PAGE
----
A vocal chord injury could permanently strip "American Idol" season six winner Jordin Sparks of her singing voice if she does not abide by doctor's orders and rest, several throat specialists told ABCNEWS.com.
Scarring from a vocal chord injury could make a difference for a professional singer, said Dr. Peter Catalano, chairman of the department of otolaryngology at the Lahey Clinic in Burlington, Mass. "It may change your ability to sing certain types of songs or potentially, if it's really bad, affect your ability to sing altogether."
Sparks was diagnosed with an acute vocal chord hemorrhage, an injury similar to a blood blister that results from the overuse of vocal chords. The condition is most often seen in people who use their voice professionally, such as attorneys, teachers or, as in the "American Idol" case, singers.
Numerous crooners, including Elton John, Steven Tyler (lead singer of Aerosmith) and Jessica Simpson, have reportedly had their careers temporarily sidelined by vocal injuries.
Sparks has already canceled several appearances, including scheduled cameos on Grammy Award-winning artist Alicia Key's tour. Her publicist told ABCNEWS.com that Sparks, 18, will remain offstage until May.
"Jordin Sparks is on vocal rest and is expected to make a full and complete recovery. She looks forward to joining Alicia Keys on tour in May," read a statement released by 19/Jive Records. "Sparks has been going nonstop over the past two years, and now she is going through the normal course of learning how to manage and care for her voice.
"Jordin appreciates the outpouring of concern and well-wishes of her fans as she recuperates at home," read the statement.
And it's Sparks' "nonstop" lifestyle that is likely contributing to her failing vocal chords and could leave the singer with a different sounding voice altogether, experts said.
"Depending on where on the vocal chord [the blister] is and how big it is really determines how it affects one's voice and whether or not it would be dangerous to someone's career," said Catalano. "Certain parts of the vocal chords are much more important to the quality of one's voice than others."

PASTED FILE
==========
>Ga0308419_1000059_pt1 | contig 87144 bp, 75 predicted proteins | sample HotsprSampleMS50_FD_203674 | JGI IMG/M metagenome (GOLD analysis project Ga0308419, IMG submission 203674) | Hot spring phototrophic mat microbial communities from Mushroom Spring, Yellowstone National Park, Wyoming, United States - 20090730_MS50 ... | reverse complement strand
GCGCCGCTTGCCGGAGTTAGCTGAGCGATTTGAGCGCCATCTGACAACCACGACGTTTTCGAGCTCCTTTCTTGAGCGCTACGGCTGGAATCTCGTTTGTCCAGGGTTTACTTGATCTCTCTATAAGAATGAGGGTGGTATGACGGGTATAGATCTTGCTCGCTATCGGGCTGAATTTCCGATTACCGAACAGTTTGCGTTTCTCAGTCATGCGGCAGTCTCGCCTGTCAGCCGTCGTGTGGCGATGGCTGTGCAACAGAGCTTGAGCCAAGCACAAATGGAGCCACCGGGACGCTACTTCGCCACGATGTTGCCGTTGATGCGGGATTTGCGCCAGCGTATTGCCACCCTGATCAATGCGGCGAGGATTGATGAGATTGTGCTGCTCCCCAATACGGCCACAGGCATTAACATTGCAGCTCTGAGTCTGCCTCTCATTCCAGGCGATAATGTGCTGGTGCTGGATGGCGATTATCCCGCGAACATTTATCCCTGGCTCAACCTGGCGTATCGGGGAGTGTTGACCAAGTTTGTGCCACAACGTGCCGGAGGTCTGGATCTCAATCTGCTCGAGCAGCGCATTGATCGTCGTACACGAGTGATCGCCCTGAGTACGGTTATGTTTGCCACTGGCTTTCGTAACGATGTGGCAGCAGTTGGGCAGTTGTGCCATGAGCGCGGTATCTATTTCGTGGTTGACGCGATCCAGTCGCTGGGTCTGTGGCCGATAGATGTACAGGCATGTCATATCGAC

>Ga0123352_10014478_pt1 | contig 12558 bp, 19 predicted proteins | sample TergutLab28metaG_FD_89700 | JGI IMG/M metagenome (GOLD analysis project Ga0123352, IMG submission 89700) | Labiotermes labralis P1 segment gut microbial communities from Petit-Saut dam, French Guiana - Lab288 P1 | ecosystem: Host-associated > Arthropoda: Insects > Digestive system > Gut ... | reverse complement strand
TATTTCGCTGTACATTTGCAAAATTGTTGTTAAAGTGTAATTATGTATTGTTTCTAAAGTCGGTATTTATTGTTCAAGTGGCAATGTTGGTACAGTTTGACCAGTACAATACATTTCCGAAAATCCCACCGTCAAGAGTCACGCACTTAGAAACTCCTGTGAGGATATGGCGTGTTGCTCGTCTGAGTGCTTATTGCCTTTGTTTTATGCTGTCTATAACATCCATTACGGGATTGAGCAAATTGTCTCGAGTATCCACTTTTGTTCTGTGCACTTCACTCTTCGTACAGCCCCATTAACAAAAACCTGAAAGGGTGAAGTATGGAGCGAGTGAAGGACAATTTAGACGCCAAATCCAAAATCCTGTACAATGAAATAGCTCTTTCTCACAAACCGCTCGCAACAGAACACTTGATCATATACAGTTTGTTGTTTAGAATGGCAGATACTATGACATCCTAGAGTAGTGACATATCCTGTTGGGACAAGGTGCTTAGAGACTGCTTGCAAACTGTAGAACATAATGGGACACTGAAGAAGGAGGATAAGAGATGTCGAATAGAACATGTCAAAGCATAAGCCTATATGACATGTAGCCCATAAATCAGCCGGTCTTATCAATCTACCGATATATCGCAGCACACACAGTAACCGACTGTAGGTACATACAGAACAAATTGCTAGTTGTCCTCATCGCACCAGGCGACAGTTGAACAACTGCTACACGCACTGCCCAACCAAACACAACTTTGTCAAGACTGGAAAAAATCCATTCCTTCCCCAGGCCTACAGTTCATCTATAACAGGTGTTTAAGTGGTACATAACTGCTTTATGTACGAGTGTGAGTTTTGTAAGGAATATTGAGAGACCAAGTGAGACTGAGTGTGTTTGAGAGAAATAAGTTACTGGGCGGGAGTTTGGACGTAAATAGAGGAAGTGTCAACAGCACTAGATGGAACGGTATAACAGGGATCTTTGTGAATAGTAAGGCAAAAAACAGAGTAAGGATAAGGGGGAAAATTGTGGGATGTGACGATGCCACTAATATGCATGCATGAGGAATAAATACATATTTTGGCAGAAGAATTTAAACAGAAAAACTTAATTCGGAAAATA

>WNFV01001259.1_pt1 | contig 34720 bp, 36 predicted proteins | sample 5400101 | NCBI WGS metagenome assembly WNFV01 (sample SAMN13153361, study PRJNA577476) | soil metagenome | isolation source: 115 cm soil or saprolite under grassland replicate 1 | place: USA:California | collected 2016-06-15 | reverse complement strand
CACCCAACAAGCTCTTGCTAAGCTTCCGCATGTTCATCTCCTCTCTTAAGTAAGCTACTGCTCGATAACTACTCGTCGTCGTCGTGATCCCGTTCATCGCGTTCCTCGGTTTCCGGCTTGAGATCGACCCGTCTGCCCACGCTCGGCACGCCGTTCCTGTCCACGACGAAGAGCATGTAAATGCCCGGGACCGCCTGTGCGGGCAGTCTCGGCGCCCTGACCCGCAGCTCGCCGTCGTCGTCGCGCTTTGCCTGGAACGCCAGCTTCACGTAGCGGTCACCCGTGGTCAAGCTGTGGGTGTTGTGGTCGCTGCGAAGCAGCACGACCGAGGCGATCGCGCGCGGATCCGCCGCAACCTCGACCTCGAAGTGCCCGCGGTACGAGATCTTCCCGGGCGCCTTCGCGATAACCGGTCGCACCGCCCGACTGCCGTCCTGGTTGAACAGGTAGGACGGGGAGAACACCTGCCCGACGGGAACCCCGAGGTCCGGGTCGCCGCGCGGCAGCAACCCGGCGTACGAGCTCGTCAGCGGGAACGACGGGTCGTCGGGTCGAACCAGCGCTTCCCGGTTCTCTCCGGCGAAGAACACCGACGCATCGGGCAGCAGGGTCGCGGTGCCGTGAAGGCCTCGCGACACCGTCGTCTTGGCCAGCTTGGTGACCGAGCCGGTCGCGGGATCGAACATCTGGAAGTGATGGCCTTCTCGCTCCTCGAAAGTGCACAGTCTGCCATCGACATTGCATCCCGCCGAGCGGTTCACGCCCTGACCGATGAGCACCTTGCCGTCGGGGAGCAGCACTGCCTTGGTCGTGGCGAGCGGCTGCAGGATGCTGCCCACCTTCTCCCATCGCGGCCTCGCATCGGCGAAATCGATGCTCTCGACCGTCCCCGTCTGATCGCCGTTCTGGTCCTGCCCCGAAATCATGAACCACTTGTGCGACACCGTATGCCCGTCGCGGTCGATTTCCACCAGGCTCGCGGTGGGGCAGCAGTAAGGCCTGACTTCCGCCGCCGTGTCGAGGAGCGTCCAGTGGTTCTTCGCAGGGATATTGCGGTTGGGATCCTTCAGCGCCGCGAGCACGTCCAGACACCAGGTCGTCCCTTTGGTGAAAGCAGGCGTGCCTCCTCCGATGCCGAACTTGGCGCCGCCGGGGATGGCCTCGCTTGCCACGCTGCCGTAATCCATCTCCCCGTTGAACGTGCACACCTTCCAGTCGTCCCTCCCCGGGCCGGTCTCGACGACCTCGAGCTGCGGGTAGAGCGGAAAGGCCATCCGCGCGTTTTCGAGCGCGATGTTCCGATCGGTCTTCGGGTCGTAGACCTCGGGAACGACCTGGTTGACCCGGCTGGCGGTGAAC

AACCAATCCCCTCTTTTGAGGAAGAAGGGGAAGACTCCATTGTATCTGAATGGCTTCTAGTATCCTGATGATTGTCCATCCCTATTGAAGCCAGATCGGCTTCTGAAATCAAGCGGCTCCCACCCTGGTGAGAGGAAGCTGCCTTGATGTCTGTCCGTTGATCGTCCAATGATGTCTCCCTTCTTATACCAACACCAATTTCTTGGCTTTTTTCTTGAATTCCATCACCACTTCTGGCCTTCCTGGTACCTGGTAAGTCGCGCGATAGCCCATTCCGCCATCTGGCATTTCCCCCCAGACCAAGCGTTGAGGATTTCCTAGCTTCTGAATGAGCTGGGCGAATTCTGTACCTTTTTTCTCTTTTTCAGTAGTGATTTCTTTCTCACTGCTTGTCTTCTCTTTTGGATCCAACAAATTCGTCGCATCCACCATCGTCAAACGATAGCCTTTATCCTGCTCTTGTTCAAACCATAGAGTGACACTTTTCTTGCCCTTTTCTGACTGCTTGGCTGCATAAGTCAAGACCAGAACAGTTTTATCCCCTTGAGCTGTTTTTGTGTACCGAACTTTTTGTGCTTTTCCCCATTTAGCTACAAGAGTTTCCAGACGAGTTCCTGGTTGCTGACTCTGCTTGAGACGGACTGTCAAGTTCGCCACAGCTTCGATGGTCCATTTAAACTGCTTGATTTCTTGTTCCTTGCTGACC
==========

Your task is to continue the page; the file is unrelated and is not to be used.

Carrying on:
Catalano, who has not treated Sparks, said that no matter where on the vocal chord the injury occurs, vocal rest is very important to prevent against scarring.
"Once it happens you don't want to go from a tiny blister into something that's really big," said Catalano, who agreed that Sparks' decision to stop singing for a few weeks was probably for the best. "If the trauma [of singing] continues, the blister could spread, so you have to stop the vocal use as soon as you see it."
When the vocal hemorrhage or blister forms, vocal chords vibrate against one another too frequently or too quickly, causing blood to get trapped in between the skin and the tissue of the chord. While this blood never escapes the blister -- and will not result in a patient coughing up blood -- the human body naturally tends to the wound by scarring.
It is that scar, if severe enough, that can make the future vibration of the chords produce a different sound.
"If the vocal chords heal with a scar it will affect the way the chords vibrate and will change the vocal quality," said Catalano. "If you're a professional singer, scarring could obviously make a difference."